You are not the same person you were yesterday.  Nor am I.

So why should our meeting today be defined by anything except the complete range of possibilities?  Why do we have to assume that we can only continue the same pattern of interaction that defined all of our past experiences together?

If we are truly present in this moment we can be creative together, here and now.

But this possibility begins before we meet each other, in the way that each of us know ourselves.

The more I practice his method, the more I understand one of Moshe Feldenkrais’ most famous maxims.  “If you know what you’re doing, you can do what you want,” he was fond of saying.

Also, when explaining that his interest in human movement was never limited to the action of the muscles, bones and joints, but extended to the entirety of our being, he once said, “What I’m after isn’t flexible bodies, but flexible minds.  What I’m after is to restore each person to their human dignity.”

So how can we learn more about how to relate to each other more spontaneously and creatively by lying on the floor and observing the subtle details of the sensations that arise from doing slow and gentle movements?

Perhaps an example will help to give the answer.

Yesterday, at the beginning of the Awareness Through Movement class I was teaching, I asked the participants to simply look over one shoulder, then the other, to see how far they could see – easily.

Some immediately discovered that they could see further in one direction.  But others drew a different conclusion: if I crank on my neck and endure discomfort or pain, I can see just as far in both directions!

Which of these two categories of people do you think were listening more closely to their true selves?  Which ones might be more available for creative spontaneous action?  Which might be more likely to unquestioningly do what they are told and which might be more likely to stop and consider a different way?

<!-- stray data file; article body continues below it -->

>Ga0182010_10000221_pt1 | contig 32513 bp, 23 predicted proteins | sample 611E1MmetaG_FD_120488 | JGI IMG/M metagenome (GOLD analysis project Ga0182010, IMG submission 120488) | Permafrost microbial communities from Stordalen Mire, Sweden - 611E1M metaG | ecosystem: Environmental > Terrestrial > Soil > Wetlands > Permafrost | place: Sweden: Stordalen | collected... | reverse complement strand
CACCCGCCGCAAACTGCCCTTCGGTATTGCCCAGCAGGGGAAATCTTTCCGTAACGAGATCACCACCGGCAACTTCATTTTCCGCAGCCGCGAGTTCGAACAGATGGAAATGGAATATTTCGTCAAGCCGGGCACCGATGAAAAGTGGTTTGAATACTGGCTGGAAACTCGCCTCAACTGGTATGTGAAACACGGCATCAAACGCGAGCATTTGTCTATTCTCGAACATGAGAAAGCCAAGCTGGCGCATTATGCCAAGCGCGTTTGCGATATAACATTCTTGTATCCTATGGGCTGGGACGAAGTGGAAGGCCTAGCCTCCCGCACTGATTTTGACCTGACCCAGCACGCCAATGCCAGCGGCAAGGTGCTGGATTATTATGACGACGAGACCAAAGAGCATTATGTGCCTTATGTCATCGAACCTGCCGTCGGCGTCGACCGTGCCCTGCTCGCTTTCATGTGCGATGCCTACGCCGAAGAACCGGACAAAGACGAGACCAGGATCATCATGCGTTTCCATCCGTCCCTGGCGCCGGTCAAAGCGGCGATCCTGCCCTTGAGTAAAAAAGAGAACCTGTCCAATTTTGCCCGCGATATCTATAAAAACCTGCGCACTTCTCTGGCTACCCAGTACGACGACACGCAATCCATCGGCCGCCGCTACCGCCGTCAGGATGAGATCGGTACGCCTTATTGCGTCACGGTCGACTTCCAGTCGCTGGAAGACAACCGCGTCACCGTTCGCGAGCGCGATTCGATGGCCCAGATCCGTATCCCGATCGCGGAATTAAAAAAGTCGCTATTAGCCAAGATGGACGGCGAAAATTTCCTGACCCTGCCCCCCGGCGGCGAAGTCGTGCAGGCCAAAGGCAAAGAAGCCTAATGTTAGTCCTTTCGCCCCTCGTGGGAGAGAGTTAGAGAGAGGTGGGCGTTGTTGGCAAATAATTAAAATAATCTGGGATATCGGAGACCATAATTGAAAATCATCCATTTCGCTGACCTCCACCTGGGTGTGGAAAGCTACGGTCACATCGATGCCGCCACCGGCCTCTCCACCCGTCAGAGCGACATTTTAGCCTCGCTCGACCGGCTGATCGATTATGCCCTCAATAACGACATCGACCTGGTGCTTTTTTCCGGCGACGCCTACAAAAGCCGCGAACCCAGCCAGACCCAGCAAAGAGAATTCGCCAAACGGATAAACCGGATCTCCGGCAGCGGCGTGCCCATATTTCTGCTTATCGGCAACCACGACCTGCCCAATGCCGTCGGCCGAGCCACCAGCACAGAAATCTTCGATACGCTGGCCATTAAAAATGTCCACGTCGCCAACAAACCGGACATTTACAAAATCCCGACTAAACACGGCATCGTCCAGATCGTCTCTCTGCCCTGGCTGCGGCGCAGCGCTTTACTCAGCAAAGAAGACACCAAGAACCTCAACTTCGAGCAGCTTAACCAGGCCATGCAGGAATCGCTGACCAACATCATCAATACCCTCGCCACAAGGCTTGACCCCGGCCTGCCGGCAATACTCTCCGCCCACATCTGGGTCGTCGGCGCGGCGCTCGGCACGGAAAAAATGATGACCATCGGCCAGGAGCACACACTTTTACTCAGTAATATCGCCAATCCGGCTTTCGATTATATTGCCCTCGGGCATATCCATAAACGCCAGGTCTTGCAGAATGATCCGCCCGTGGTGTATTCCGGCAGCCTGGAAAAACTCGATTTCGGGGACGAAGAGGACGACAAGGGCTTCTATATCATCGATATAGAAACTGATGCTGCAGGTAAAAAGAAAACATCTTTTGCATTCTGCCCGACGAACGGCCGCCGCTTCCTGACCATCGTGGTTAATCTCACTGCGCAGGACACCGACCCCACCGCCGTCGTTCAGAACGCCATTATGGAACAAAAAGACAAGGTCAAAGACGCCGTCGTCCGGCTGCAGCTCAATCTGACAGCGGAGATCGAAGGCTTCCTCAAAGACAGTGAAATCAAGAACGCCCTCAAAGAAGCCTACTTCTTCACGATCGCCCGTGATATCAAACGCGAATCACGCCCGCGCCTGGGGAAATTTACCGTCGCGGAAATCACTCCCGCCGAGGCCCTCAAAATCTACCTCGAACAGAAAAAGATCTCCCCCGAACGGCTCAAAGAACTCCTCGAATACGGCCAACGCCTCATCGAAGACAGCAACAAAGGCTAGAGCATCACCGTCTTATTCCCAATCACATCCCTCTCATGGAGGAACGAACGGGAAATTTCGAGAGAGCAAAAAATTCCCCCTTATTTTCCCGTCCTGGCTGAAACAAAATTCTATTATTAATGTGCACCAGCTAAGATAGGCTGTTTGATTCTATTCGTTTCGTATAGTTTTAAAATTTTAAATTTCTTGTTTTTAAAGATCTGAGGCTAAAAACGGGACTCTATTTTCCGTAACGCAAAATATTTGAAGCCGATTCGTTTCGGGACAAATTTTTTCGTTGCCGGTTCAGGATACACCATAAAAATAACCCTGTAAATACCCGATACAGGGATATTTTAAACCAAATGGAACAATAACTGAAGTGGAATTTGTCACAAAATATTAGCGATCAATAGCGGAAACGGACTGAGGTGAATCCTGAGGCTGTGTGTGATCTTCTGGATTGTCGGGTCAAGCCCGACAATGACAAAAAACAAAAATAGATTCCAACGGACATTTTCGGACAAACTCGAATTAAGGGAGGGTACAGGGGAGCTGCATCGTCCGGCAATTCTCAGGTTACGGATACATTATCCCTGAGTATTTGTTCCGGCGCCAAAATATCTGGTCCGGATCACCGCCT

In which of these two groups do you predict you would find more people who regularly show their true faces to the world, or more people who are perpetually wearing a mask?  And If you wished to find an atmosphere of safety and warmth where you felt welcome to act spontaneously, which of these two groups do you think you would rather join?

If the answer to any of these questions seems obvious to you, then maybe you can already see the connection between this gentle practice and development of your creative potential.

But now just take a moment to look over one shoulder, then the other . . . Did you stop inside the range of comfort on both sides – or did you push through?

Sometimes what seems obvious is more elusive than you might think!

But to return to yesterday’s class: by the end of the session, several participants reported that they could see further in both directions – with less effort.

It’s just a hunch, but I’m guessing that this new feeling of flexibility in their joints also created new possibilities for flexibility in their sensing, thinking and feeling – possibilities that will not only change their experiences, but also the experiences of everyone that they interact with, setting up the possibility of a new kind of human interaction . . . new creative possibilities for us all.

Susan La Mont 2
Art by Susan La Mont at Artomatic 2017 (9th Floor)

Would you like to explore how the Feldenkrais Method can help you open up your creative channels?  Join me for two special workshops this month! . . .


Sunday, April 23: 11am – 2pm

Dance Loft, 4618 14th St. NW 2nd Floor

What makes you unique and different? What do you have in common with others? How important is it to be different, or to be “the same”? Is one more important to you than the other?

. . . There are no “right” answers to these questions, but if you are willing to ask them and listen inside for your body’s answer, you might just learn something new . . .

. . . Learn how to deepen social connections by becoming more comfortable expressing more of your true inner nature to the outside world.

Single ticket: $40 / Early Bird: $30 (until 4/10)

4/23 & 4/29 workshops: $70 / Early Bird: $65 (until 4/10)


Saturday 4/29, 3-6pm

Dance Loft, 4618 14th St. NW 2nd Floor

How would you move if you only had one arm . . . or if you had three? What would the world look like if you had eyes in the back of your head? Who would you speak to if language was not a barrier? Which limitations are real and which ones are the products of your imagination? . . .

. . . Explore fresh possibilities to expand your potential for creative action by recreating anew your image of yourself and the world around you.

Single ticket: $40 / Early Bird: $30 (until 4/10)

4/23 & 4/29 workshops: $70 / Early Bird: $65 (until 4/10)



2 thoughts on “Connecting Your Insides to the Outside World with the Feldenkrais Method”

  1. Pingback: Becoming More Comfortable with your Discomforts | Move Like A Child!

  2. Pingback: Improvising with Movement as Metaphor: The Creative Practice of the Feldenkrais Method | Move Like A Child!